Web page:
“Hyggelig” be damned, 2023 is all about “koselig,” its closely related Norwegian cousin.1
Located in Spokane’s Wonder Building food hall is Koselig Kitchen, a small kiosk specializing in Norwegian treats. Their emphasis is on the frozen variety, and I can testify that their ice cream holds a high standard. For those who’ve tried Norwegian soft-ice, you’ll know it’s just a little different than many of its ilk—creamier, with a bolder flavor. The peppermint holiday ice cream we sampled tasted like the real thing, a rarity outside of Norway.
Much respect to the dill-flavored crackerbread, too—it brought forth nostalgia with its traditional flavors. And even if you have no interest in old-timey Norwegian foods, Koselig’s quality is objectively high across the board.
The Spokane coffee scene reached critical mass a while ago, and the choice of good shops has become abundant.
Ladder Coffee is a prime example: Their mainstay drinks—the Americanos, lattes, and so on—are all excellent, but their specials are the real differentiator. Instead of the often-seen over-the-top coffees, Ladder focuses on more subtle takes on the classics, like the Tim-Tam Slam. This was a simple cappuccino served during the holidays, with a generous sprinkle of cocoa and the eponymous chocolate treat on the side. Nothing too wild, but perfectly seasonable.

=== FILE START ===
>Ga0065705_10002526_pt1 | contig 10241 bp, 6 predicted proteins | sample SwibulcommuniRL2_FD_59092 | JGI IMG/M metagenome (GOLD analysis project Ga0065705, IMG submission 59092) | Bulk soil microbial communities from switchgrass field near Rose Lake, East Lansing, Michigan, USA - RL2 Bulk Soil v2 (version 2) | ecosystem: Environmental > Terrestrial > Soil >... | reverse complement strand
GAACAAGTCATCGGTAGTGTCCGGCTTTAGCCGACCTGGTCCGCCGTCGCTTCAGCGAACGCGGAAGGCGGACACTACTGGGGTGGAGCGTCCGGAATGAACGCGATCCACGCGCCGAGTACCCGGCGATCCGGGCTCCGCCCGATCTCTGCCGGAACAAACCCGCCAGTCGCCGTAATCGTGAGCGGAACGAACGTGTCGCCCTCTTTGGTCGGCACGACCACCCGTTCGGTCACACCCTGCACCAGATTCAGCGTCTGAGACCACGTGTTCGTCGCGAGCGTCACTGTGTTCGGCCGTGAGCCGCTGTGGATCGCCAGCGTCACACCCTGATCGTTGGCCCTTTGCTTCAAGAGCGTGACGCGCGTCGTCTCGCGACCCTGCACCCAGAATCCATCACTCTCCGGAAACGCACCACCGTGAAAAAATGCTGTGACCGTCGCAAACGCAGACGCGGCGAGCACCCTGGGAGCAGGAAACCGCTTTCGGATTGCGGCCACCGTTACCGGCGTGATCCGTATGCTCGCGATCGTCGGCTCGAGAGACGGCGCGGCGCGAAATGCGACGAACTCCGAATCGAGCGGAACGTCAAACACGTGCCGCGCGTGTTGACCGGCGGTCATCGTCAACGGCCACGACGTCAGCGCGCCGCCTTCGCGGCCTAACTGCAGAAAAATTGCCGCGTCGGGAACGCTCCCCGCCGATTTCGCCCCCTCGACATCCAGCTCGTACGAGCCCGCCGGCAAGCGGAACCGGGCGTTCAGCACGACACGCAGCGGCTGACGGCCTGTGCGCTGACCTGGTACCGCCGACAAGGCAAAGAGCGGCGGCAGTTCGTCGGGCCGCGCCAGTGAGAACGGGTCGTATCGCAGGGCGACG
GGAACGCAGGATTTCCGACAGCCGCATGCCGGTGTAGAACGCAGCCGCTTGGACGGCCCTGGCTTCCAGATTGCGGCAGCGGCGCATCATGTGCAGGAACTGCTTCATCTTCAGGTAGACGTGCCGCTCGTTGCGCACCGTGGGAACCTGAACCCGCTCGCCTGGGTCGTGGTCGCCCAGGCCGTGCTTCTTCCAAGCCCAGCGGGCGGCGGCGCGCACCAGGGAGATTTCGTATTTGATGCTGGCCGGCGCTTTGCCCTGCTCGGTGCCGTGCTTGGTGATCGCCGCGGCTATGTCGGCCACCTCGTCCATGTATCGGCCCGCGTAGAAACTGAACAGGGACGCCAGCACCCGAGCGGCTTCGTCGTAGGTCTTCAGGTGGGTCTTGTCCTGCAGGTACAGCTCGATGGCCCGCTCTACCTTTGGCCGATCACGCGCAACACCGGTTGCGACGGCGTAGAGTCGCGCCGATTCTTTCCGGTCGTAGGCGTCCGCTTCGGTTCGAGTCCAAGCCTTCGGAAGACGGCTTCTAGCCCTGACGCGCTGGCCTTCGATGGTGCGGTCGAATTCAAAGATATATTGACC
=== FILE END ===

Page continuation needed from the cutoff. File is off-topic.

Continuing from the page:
Ladder has four locations: Browne’s Addition, Valley, Francis, and Monroe. Find all their addresses on their website.
Saranac Public House
Back in the day, when I ran a Spokane food blog, a reader threw down the challenge:
To the best of my knowledge, no one took home the $100.
During a recent revisit to Saranac, it was proven the spot deserved its distinction. This mac & cheese relies largely on restraint, and even with five kinds of cheese, the palate isn’t overpowering. The cavatappi is as al dente as any proper authentic Italian pasta, and even the pulled pork didn’t take away from the base dish.
And, for now, the $100 bet remains open.
I appreciate the challenge, though, and as it was never specified that the mac & cheese had to be found in Spokane, I will continue the search in the name of science.
In the name of accuracy: Both words—and the more commonly known “hygge”— are used in Denmark and Norway. Conversely, neither is properly pronounceable in English due to localized sounds. “Hoo-glee” and “kush-lee” are as close as you’ll get. ↩